The opinion of the court was delivered by: Marilyn Hall Patel United States District Court Judge
Plaintiffs, a consolidated class, brought this action against defendants CornerStone Propane Partners L.P. ("CornerStone") and several of its top executives and directors ("individual defendants"), alleging that defendants violated sections 10(b) and 20(a) of the Securities Exchange Act of 1934. The action against CornerStone has been stayed pending bankruptcy proceedings. The class consists of purchasers of CornerStone common units during the period July 29, 1998 through and including February 11, 2003 (the "class period"). Now before the court is the individual defendants' motion to dismiss for failure to state a claim. Having considered the arguments of the parties and for the reasons set forth below, the court enters the following memorandum and order.
CornerStone, a publically-traded limited partnership organized under the laws of Delaware, is the country's sixth largest national wholesale and retail marketer of propane, serving over 440,000 customers in more than 30 states. On February 11, 2003, CornerStone admitted in its Form 8-K securities filing that it would have to restate its financial results for fiscal years 2000 and 2001 due to reporting errors during those years. Plaintiffs have alleged that during the class period, CornerStone engaged in fraudulent manipulation of the securities markets by making false and misleading public statements that artificially inflated the value of CornerStone's common units. CornerStone's common units had traded as high as $22 per share during this period of time; by February, 2003, when news of this apparent deception had reached the market, share price had declined to $0.35. Plaintiffs allege that the market capitalizations lost during this period amounted to over $360 million.
Eight plaintiffs filed class-action lawsuits against CornerStone on behalf of themselves and other similarly-situated investors, charging that they purchased CornerStone stock during the class period in reliance on CornerStone's fraudulent misrepresentations and suffered financial losses as a result. Five parties filed motions seeking to consolidate these eight class action lawsuits and to have themselves named lead plaintiff. On October 3, 2003, this court granted Gilbert H. Lamphere's motion for consolidation and appointed him as lead plaintiff for the class. A Consolidated Amended Class Action Complaint was filed on October 27, 2003; a Corrected Consolidated Amended Class Action Complaint was filed on March 2, 2004.
The complaint names CornerStone, as well as several of its individual executives and directors,*fn2 as defendants and controlling persons. CornerStone filed a Suggestion of Bankruptcy on June 15, 2004, notifying this court of its voluntary petition in the United States Bankruptcy Court for the Southern District of New York seeking relief under chapter 11 of the United States Bankruptcy Code, 11 U.S.C. section 101 et seq. Accordingly, the bankruptcy court entered an automatic stay of proceedings against Cornerstone Partners or its property pursuant to 11 U.S.C. section 362(a).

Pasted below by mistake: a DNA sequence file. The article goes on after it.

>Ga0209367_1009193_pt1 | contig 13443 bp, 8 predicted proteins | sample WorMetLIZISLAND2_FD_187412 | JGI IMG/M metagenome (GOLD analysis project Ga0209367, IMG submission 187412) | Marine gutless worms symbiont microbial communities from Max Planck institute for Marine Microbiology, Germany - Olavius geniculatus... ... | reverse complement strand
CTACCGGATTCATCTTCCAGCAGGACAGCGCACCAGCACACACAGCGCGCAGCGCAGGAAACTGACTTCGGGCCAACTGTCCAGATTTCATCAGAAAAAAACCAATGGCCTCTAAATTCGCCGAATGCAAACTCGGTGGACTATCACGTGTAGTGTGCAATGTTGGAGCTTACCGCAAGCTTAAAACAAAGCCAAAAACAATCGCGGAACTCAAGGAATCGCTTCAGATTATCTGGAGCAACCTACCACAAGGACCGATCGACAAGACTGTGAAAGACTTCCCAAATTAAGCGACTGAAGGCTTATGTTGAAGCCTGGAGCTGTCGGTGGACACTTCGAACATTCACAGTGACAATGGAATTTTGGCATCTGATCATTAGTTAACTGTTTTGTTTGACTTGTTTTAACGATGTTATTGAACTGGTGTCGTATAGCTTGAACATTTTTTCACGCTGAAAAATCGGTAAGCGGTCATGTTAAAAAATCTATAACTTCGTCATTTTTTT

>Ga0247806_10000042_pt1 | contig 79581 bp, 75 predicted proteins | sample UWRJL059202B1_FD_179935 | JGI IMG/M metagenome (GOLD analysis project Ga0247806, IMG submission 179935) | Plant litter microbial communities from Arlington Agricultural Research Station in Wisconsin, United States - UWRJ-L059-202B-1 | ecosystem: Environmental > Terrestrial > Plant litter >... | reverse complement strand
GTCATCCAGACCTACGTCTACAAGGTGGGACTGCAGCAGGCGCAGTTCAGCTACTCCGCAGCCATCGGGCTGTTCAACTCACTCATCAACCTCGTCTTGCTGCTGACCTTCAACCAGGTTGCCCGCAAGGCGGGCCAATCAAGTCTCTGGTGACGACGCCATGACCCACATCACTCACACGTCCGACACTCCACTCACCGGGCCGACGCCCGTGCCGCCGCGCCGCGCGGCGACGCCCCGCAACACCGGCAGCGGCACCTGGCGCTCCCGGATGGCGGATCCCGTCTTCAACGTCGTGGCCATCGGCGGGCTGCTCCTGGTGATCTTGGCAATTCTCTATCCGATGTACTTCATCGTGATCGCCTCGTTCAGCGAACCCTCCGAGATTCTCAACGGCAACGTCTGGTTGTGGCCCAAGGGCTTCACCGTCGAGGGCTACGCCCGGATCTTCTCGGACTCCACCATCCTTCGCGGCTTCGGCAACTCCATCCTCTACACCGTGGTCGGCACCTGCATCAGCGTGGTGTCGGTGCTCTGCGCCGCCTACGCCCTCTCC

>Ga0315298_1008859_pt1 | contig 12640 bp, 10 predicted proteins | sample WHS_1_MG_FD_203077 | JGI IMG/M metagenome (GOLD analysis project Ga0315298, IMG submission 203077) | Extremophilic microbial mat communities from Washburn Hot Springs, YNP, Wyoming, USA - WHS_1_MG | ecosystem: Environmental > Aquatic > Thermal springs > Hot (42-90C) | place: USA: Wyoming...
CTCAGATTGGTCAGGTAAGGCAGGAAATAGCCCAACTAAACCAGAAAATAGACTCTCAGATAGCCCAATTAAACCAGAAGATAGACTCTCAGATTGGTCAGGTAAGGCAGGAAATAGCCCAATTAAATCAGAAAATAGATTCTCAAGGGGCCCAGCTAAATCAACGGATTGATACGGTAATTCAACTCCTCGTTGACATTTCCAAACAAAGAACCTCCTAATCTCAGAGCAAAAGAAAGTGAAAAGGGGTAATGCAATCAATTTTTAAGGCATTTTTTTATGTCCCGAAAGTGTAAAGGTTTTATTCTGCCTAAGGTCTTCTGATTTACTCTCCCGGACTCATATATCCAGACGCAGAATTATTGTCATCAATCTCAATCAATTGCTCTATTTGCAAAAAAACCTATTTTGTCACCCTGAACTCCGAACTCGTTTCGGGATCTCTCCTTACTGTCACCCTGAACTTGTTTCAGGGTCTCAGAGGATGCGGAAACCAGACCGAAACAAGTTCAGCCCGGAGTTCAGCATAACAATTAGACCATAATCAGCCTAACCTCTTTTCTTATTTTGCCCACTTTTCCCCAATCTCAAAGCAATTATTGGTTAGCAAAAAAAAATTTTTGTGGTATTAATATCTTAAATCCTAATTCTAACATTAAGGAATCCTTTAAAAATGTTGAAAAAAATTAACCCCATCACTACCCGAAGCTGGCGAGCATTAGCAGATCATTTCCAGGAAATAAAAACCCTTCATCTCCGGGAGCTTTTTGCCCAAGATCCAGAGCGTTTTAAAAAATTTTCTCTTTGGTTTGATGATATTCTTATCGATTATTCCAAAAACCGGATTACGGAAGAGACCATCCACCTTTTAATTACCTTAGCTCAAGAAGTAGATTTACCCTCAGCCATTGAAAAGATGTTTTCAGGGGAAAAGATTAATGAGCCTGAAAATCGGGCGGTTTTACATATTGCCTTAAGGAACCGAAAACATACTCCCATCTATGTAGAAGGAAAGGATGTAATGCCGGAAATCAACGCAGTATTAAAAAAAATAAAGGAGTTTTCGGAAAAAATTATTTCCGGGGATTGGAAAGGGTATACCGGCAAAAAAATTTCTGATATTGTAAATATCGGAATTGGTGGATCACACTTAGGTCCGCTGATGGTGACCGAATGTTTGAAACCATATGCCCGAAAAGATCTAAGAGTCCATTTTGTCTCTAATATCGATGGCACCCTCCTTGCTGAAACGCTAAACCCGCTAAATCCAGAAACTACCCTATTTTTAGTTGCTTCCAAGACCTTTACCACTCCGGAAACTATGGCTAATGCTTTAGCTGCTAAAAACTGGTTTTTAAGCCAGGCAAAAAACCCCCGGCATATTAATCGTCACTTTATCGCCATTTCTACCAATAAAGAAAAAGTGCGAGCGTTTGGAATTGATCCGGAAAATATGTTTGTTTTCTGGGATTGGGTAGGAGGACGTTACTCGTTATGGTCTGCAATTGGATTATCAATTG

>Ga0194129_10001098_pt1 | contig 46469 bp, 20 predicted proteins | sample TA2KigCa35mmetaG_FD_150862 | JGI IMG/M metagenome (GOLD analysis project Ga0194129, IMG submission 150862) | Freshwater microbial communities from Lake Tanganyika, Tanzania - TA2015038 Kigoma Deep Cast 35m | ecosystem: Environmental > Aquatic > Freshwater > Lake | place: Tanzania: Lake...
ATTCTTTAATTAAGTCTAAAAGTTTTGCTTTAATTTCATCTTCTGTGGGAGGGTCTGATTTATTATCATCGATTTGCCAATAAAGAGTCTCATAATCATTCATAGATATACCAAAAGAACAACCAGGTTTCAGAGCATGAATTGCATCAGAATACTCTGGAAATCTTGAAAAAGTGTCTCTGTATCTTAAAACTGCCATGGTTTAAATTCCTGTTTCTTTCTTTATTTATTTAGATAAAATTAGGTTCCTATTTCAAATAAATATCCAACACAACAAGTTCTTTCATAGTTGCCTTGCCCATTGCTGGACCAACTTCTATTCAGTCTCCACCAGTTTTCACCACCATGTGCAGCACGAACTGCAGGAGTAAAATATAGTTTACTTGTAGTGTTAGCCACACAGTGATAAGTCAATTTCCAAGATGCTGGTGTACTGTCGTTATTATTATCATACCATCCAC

CornerStone is a Master Limited Partnership that was created in 1996 by NorthWestern Corporation ("NorthWestern"). The Partnership is composed of CornerStone G.P., Inc. (the Managing General Partner) and SYN, Inc. (the Special General Partner). NorthWestern was the majority unit-holder during the class period and parent of the CornerStone partnership's Managing General Partner. The original iterations of the complaint named NorthWestern Corporation as a defendant, but the company has subsequently filed for bankruptcy and is no longer named as a party to this action.
The sequence of events described in the complaint begins with CornerStone's initial public offering in December, 1996. The complaint alleges that CornerStone was especially attractive to investors due to its quarterly distribution of "available cash," defined as the cash available at the end of each quarter less the amount of cash reserves established by the Managing General Partner's reasonable discretion. The partnership's stated intent was to ensure sufficient available cash to make a minimum quarterly distribution ("MQD") of at least $0.54 per common unit per quarter.
The partnership established earnings before income taxes, depreciation, and amortization ("EBITDA") as an indicator of CornerStone's strength and ability to make MQDs. According to the complaint, the use of the EBITDA indicator became fertile terrain for manipulating expenses to give a false impression of healthy cash flows. In addition, the partnership established the Annual Operating Performance Incentive Plan, a program which paid annual incentive bonuses marked to budget. The bonus pool for top executives amounted to as much as 10% of the excess of EBITDA over budget.
A second prong of the company's business strategy consisted of an aggressive acquisitions policy intended to control for the highly seasonal, weather-dependent price volatility of the propane market. Between 1997 and 2000, the Partnership acquired a total of 43 businesses. An Acquisition Incentive Plan in place between 1997 and 2002 fueled this growth through a program of bonuses for employees involved in acquiring new businesses. Over $7 million in incentives were distributed between 1997 and 2001, as well as additional annual stipends flowing to the directors of the Managing General Partner.
A series of unusually warm winters began in 1998, negatively affecting CornerStone's earnings. In addition, the partnership was increasingly leveraged, financing acquisitions through debt rather than the issuance of equity. Despite an increasingly destabilizing debt load, CornerStone issued press releases heralding "record results" and increased earnings from the beginning of the class period in 1998 through 2001. The complaint alleges that CornerStone remained an attractive investment because it continued to pay MQDs, and its partnership form offered tax advantages. Analysts agreed.